Chicago Department of Water Management back in the front page of the Sun-Times

Well not quite. Make sure you keep a close eye on the impending lawsuits against the Department of Water Management. Read the article by Fran Spielman. Click on the extended entry.Bottling Lake Michigan water worth exploring, new commissioner says
But says city has no plans to privatize water system
June 8, 2010
BY FRAN SPIELMAN City Hall Reporter
Mayor Daley has "no plans" to privatize Chicago's water system, but bottling and selling the city's "exceptional" tap water is worth exploring, newly-appointed Water Management Commissioner Tom Powers said today.
"The quality of the water that the department puts out is exceptional. In some cases, it's better than bottled water," Powers said after his City Council confirmation hearing.
Asked if Chicago might someday bottle and sell Lake Michigan water, Powers said, "As far as how you go about doing that — I don't know how practical that is. It's something you'd have to look at."
After holding the line on taxes in 2010 by draining reserves generated by the $1.15 billion deal that privatized Chicago parking meters, Daley declared his intention to continue the Great Chicago sell-off.
Speculation has centered on privatizing all or parts of Chicago's water system, including the Jardine and South filtration plants, city pumping stations, water billing functions or just the sewer system.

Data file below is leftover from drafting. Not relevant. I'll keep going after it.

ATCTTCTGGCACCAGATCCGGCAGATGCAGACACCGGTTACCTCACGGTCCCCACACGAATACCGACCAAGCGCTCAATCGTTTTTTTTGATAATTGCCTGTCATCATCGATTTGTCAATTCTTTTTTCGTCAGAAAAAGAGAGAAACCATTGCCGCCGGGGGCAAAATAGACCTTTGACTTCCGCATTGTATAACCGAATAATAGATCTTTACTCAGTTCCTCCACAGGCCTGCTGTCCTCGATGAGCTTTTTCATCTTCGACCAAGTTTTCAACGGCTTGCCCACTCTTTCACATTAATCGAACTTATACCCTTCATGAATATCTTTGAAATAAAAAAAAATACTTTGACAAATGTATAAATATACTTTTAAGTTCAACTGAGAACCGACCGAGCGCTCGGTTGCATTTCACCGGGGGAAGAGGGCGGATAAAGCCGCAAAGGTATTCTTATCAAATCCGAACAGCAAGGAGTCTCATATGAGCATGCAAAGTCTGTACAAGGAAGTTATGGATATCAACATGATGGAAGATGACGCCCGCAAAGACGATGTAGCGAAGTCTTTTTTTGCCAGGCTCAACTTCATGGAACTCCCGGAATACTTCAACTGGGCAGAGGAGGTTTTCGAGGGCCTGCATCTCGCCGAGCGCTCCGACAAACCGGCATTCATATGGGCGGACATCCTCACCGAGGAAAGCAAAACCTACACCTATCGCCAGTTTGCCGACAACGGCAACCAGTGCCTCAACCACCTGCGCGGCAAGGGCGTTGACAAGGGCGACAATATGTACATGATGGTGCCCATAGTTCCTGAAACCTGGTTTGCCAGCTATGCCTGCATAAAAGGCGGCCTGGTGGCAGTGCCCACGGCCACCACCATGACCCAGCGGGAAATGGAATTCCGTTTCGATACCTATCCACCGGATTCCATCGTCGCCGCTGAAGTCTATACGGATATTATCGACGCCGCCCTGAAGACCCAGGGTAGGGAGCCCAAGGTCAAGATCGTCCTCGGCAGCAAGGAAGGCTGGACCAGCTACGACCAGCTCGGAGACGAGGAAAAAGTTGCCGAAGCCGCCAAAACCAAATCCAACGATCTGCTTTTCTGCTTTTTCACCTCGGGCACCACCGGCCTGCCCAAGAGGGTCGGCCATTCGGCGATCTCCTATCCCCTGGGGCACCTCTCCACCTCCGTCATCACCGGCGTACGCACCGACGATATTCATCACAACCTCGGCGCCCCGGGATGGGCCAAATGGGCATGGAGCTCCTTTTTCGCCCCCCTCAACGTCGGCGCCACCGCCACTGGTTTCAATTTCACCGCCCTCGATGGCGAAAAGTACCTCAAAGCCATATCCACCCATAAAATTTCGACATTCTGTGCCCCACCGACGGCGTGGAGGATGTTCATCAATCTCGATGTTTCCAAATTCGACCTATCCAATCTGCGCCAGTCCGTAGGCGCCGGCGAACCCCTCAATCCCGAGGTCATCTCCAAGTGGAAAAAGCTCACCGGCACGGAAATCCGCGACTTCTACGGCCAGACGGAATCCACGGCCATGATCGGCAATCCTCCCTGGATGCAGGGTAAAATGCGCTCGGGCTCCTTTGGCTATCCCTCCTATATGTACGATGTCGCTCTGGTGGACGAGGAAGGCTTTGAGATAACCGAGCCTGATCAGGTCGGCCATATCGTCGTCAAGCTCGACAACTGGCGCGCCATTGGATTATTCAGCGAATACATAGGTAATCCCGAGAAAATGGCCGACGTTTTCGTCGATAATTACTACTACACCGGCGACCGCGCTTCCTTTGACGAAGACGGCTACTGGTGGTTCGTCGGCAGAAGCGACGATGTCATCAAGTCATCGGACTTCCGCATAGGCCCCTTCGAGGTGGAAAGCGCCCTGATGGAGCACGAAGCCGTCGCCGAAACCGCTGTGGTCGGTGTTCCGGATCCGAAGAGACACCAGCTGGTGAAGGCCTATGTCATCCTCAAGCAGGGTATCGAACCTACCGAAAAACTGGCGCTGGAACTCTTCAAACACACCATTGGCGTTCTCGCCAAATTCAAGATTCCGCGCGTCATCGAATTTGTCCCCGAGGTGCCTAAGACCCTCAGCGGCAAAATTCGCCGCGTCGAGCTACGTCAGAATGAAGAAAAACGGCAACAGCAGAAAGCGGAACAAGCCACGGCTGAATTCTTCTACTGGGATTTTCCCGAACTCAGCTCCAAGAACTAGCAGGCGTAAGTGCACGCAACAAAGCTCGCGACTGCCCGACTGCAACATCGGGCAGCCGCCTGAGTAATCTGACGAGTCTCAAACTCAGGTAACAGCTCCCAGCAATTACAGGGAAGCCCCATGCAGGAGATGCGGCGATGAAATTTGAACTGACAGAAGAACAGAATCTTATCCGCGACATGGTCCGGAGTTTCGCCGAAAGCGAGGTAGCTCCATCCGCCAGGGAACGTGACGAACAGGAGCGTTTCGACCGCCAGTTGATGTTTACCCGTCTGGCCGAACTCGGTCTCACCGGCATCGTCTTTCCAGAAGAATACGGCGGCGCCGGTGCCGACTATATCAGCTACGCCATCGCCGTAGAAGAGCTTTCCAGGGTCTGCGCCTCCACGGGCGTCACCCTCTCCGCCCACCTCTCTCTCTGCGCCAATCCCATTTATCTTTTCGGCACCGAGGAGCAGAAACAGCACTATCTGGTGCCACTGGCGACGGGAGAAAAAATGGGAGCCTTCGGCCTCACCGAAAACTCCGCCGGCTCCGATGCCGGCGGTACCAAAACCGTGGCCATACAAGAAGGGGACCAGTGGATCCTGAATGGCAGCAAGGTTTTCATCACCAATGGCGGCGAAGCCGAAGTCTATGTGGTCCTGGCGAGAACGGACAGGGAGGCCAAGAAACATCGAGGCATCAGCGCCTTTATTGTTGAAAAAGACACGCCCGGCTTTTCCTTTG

Some insiders believe Daley might have appointed Powers with marching orders to move the department at the center of the Hired Truck and city hiring scandals more aggressively toward privatization.
After the City Council's Budget Committee approved his appointment, Powers tried his best to shoot down the privatization talk.
"The people on the street and the people behind the desks at the Department of Water Management do an outstanding job. . . . There are no plans to privatize any of those functions," Powers said.
Aldermen who questioned Powers today had more mundane concerns than privatization.
They were focused on quicker restoration of Chicago streets after sewer, water and transportation projects are completed.
"I don't think a restoration job should sit for two years," said Ald. Ariel Reboyras (30th).
"I've got some e-mails I'm gonna hand you at the end of this meeting about [projects] that have been a year-and-a-half and not restored," said Ald. Ginger Rugai (19th).
Ald. Tom Tunney (44th) said he hopes Powers will "accelerate coordination" between construction crews from the Departments of Transportation and Water Management after Powers spent the last 14 years at CDOT.
"The constituent just knows it's the city. They don't care who [tore up the street]. It needs to be coordinated. When someone does half of a job in the taxpayer's mind because it's not their work or it wasn't their cut, we've really got to figure out how to streamline that," Tunney said.